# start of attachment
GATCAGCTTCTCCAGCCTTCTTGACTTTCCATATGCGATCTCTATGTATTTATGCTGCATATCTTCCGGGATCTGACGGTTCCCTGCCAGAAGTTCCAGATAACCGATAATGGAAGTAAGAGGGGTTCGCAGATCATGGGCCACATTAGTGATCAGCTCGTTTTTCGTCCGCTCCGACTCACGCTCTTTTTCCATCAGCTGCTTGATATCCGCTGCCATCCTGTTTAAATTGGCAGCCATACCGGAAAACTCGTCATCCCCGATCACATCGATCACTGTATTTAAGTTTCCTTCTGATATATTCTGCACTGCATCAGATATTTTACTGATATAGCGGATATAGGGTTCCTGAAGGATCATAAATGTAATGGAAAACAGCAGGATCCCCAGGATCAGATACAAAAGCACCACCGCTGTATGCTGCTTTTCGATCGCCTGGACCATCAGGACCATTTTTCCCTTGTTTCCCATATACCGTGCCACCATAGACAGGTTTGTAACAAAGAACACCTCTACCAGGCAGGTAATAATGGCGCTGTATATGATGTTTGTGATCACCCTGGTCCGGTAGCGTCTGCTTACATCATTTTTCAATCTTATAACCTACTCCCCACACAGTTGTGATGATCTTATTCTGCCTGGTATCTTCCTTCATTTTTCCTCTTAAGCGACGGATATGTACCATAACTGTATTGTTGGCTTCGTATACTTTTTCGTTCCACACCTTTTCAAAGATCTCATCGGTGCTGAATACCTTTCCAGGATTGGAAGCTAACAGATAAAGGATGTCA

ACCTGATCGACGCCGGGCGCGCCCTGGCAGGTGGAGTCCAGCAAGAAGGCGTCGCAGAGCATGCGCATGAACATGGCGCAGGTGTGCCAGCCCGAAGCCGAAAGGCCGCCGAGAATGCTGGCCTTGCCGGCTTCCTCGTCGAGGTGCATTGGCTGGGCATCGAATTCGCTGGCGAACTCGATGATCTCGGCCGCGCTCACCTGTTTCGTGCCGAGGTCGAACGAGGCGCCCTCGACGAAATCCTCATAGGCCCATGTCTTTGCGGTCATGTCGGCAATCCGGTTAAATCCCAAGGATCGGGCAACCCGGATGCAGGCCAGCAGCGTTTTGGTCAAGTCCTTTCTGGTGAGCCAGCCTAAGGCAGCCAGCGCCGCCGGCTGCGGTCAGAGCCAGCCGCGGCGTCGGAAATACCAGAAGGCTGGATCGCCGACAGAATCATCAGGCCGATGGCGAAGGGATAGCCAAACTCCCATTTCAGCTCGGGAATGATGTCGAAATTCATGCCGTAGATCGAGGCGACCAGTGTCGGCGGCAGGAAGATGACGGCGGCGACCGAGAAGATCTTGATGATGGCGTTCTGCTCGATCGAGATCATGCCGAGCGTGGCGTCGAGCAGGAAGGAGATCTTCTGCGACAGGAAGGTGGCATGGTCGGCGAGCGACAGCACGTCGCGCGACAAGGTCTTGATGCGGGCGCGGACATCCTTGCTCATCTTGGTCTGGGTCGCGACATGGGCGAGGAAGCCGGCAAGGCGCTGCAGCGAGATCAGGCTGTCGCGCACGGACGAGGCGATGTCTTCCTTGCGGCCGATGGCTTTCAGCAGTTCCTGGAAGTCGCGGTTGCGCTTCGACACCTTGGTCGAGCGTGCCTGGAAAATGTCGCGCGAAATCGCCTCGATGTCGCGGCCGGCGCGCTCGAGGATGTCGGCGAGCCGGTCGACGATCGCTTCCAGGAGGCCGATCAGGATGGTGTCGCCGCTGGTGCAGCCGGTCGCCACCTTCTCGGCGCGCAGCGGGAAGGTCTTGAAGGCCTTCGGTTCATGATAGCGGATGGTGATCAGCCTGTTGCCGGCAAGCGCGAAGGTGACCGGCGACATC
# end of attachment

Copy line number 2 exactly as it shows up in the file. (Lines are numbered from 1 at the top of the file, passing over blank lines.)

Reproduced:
ACCTGATCGACGCCGGGCGCGCCCTGGCAGGTGGAGTCCAGCAAGAAGGCGTCGCAGAGCATGCGCATGAACATGGCGCAGGTGTGCCAGCCCGAAGCCGAAAGGCCGCCGAGAATGCTGGCCTTGCCGGCTTCCTCGTCGAGGTGCATTGGCTGGGCATCGAATTCGCTGGCGAACTCGATGATCTCGGCCGCGCTCACCTGTTTCGTGCCGAGGTCGAACGAGGCGCCCTCGACGAAATCCTCATAGGCCCATGTCTTTGCGGTCATGTCGGCAATCCGGTTAAATCCCAAGGATCGGGCAACCCGGATGCAGGCCAGCAGCGTTTTGGTCAAGTCCTTTCTGGTGAGCCAGCCTAAGGCAGCCAGCGCCGCCGGCTGCGGTCAGAGCCAGCCGCGGCGTCGGAAATACCAGAAGGCTGGATCGCCGACAGAATCATCAGGCCGATGGCGAAGGGATAGCCAAACTCCCATTTCAGCTCGGGAATGATGTCGAAATTCATGCCGTAGATCGAGGCGACCAGTGTCGGCGGCAGGAAGATGACGGCGGCGACCGAGAAGATCTTGATGATGGCGTTCTGCTCGATCGAGATCATGCCGAGCGTGGCGTCGAGCAGGAAGGAGATCTTCTGCGACAGGAAGGTGGCATGGTCGGCGAGCGACAGCACGTCGCGCGACAAGGTCTTGATGCGGGCGCGGACATCCTTGCTCATCTTGGTCTGGGTCGCGACATGGGCGAGGAAGCCGGCAAGGCGCTGCAGCGAGATCAGGCTGTCGCGCACGGACGAGGCGATGTCTTCCTTGCGGCCGATGGCTTTCAGCAGTTCCTGGAAGTCGCGGTTGCGCTTCGACACCTTGGTCGAGCGTGCCTGGAAAATGTCGCGCGAAATCGCCTCGATGTCGCGGCCGGCGCGCTCGAGGATGTCGGCGAGCCGGTCGACGATCGCTTCCAGGAGGCCGATCAGGATGGTGTCGCCGCTGGTGCAGCCGGTCGCCACCTTCTCGGCGCGCAGCGGGAAGGTCTTGAAGGCCTTCGGTTCATGATAGCGGATGGTGATCAGCCTGTTGCCGGCAAGCGCGAAGGTGACCGGCGACATC